She felt no pain and she was not hungry but knew dinner was coming, a dinner for her and of her and on her, all in her honor and beyond her. The late afternoon sun in the glass blinding, and there was no sun and there was no glass and no late, no afternoon.


She went to see her mother, who was dying. She didn’t know she was dying, she or her mother, they only knew she was sick and old—mostly old.

Eucalyptus rose along the road, their gray, green, and sometimes red and silver leaves rising, falling, dying in the dust.

—It is not OK.

—Did I say it was OK?

They are ancient trees, and their smell is strong, that sharp bright pungent tang, that unique eucalyptus smell.

When her mother arrived to live with her she seemed older suddenly—much older. A month or two later she fell, a month later, and two months later, and another month after that.

—You’re ignoring me again.

—Honey, it’s not ignoring you. I’m just busy. You need work of your own.

—You’re kidding, right?

A bell rings in the distance, the near distance, rolling slowly up the valley, a big deep temple bell.

She needed more help, they needed help. She couldn’t take care of her mother alone.

The sun has not yet risen, moonlight the only illumination, the gray green red and silver all moony-toned and cool.

—Did I say I was kidding?

The first bird trills, sings, then another.

—I think this is over now, I really think this is over.

She started smoking, and then she stopped.

A wind starts to rustle leaves, a wind as if from nowhere, from the dust.

She sat with her mother, and then her mother died.

Rain falls, a drop here, a drop there, a mist more than a rain, cool on the cool skin.


—I want your permission to tell her what you just told me.

The stove was crackling but the room was cold, flames eating wood, but giving off no heat.

—My permission?

A little boy wearing a rainbow knit cap and a book bag walked with his mother to the beach. On the way he saw a horse and a dog.

—It will help the situation. I think it will help.

Outside, the rain poured down, drumming on the roof, in the trees.

Only the fire and the lightning cast color into the room, first hot, the illusion of hot, then white, or lavender, and cold.

At the beach, his mother met a man.

He did not know the man, and stood behind his mother, clinging to her long blue skirt.

A wind rose up, you could hear it, through the trees, a howling and a beating against the glass panes.

—I don’t feel so comfortable with that, having you repeat it, speaking for me.

The darkness of the night was absolute, except in the bursts of light.

—You don’t trust me?

His mother was very pretty and the man made her cry.

—It’s not that.

The boy kicked the man and kicked sand at the man and ran away from his mother and the man and her pretty blue skirt and ran back alone, past the dogs and the horses, and he knew his mother would chase him and the man might chase him too, and when he was sure no one could see him he ducked off the trail and into the woods and behind some big rocks and dropped himself down and hid.

Smoke began to pour back into the room, or the smell of smoke, lavender and gold and white.

—You won’t stand by your words?

More wood on the fire, all the wood at once, to raise the flames, to bring up the heat, to make it through the night.

On the trail they found the rainbow cap and the red book bag, but his sandwich wasn’t in it and the little boy was gone.

In the Heat of the Day

You sit in the heat of the day, the breeze blowing close, light shimmering, flies and flowers dancing in their skin. You want to move, to walk, to run, to join the dance. But you are tired, find yourself again and again in the heat, in the glow, in the density of air and stillness, tired.

The barking dog doesn’t quit—where is the action?

You get up from your chair, your chaise lounge in the shade with the bright bouquet on the table and the late afternoon birds sailing on the wind, the four o’clock bell chiming from the church tower.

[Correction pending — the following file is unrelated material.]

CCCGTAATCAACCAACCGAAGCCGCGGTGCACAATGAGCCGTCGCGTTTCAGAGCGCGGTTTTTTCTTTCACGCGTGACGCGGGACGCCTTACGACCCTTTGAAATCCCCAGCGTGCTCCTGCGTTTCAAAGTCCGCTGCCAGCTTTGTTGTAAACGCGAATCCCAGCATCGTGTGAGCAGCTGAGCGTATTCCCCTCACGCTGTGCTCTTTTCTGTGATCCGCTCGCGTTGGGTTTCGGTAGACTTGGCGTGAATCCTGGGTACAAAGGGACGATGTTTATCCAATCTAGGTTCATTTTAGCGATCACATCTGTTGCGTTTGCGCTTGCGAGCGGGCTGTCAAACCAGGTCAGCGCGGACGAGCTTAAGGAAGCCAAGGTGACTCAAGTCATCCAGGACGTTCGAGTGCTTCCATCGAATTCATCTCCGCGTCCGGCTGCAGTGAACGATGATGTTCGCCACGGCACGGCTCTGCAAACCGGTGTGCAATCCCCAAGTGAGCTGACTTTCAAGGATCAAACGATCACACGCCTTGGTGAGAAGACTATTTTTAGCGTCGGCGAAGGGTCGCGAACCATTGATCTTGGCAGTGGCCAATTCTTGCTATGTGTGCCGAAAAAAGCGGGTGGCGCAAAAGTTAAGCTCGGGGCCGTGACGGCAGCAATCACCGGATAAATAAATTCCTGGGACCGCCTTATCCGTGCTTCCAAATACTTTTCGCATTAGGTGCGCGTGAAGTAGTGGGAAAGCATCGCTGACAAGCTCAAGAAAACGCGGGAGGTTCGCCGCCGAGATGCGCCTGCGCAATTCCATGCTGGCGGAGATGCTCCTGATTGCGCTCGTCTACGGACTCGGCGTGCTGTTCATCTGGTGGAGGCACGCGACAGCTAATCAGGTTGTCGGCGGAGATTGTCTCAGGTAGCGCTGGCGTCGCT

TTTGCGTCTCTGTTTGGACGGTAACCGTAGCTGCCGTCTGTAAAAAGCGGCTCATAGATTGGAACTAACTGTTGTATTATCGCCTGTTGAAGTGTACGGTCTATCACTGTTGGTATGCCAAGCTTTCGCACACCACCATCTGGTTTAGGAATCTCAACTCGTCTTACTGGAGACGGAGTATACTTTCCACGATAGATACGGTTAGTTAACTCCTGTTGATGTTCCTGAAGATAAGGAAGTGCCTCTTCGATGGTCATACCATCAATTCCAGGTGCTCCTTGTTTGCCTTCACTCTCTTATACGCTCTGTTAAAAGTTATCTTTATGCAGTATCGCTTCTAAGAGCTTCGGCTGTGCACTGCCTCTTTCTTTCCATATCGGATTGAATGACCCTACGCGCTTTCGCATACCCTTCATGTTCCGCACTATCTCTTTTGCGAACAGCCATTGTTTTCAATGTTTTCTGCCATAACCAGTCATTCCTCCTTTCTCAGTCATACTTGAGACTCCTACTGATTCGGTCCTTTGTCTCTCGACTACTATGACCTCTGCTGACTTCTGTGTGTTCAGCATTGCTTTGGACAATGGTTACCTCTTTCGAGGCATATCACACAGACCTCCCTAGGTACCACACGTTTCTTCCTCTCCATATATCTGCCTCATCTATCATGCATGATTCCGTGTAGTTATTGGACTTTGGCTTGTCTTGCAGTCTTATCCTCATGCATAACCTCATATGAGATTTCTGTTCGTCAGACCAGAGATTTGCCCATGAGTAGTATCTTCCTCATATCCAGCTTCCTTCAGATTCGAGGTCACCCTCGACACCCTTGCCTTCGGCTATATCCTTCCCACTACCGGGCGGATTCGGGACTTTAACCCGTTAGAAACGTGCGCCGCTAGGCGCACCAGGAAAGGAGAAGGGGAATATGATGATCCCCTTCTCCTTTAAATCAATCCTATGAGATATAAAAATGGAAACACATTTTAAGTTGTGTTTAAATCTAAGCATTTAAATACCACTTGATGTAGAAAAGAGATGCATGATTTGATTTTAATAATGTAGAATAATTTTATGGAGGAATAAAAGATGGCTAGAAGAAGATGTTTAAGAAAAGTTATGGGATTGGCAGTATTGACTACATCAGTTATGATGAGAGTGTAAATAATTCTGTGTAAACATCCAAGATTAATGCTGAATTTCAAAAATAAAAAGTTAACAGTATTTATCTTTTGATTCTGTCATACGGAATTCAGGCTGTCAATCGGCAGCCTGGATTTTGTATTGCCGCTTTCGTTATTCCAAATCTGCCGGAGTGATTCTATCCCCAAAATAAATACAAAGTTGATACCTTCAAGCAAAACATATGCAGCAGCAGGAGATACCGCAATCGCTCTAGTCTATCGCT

You get up from your chair. You have someplace to be—where? You turn your gray head to the white butterfly, and another, and another.

From the window we see your confusion, only confusion, your turning head.

—Grandma! the little one says.


The little one, blue and pink and green with orangey hair and big eyes that stare at you calling out that word to you, as if it’s your name, more and more excited—we can see, and the little one crying now—why?

You look at us, up here in the window, you blink in confusion and turn away.

White butterflies circle your gray head; your curls in the bright light become your curls, as if your curls. You look every which way, lost, like a little girl lost, without moving, as if you have somewhere to go, but where? Because you cannot move, you are held in that fixed state of your last hour, your last breath. You would get up if you could, get up from your chair, from what is left of your life, and you would leave us, who seem to you to be on the other side of a window—and we are.

The church bell chimes the late afternoon hour—the five o’clock birds sailing on the wind, and a cat runs past to pounce at what—bird, butterfly, mouse, shrew? The barking dog starts up again, and you are tired in the fading heat and the darkening glow.

You are ready to join the dance.

You are ready to shimmer, to fly in the breeze, to shed your dying skin.


Choral song from the church across the street, helicopter overhead, child’s cry and laughter—all came through the loft window on the morning breeze.

—He told me to get off the train.

—Why would he do that? I don’t understand.

—How should I know? Maybe he was just wrong.

The white and brick plaster walls shimmered and shadowed with sunlight and leaves.

He got up that morning and left the house. He knew he would not be back.

Bacon, pancakes, maple syrup, coffee—strawberries and cream—first a sight, then a smell, then a taste, and the dense heart of satiation.

—Maybe he’s a bully, is what I think.

The yellow table gleamed.

He didn’t know but he knew it was the end of this particular life.

—I don’t get you; why would you think that? He’s a perfectly nice man.

The stainless steel glistened.

He walked out the door into the bright morning.

—Oh yes. Perfectly nice. Picks a fight with you and throws you off the train.

—Did I say that?

The glass shot diamonds onto the walls.

The clock struck one.

He stepped into the street.

He crossed.

He turned the corner and disappeared.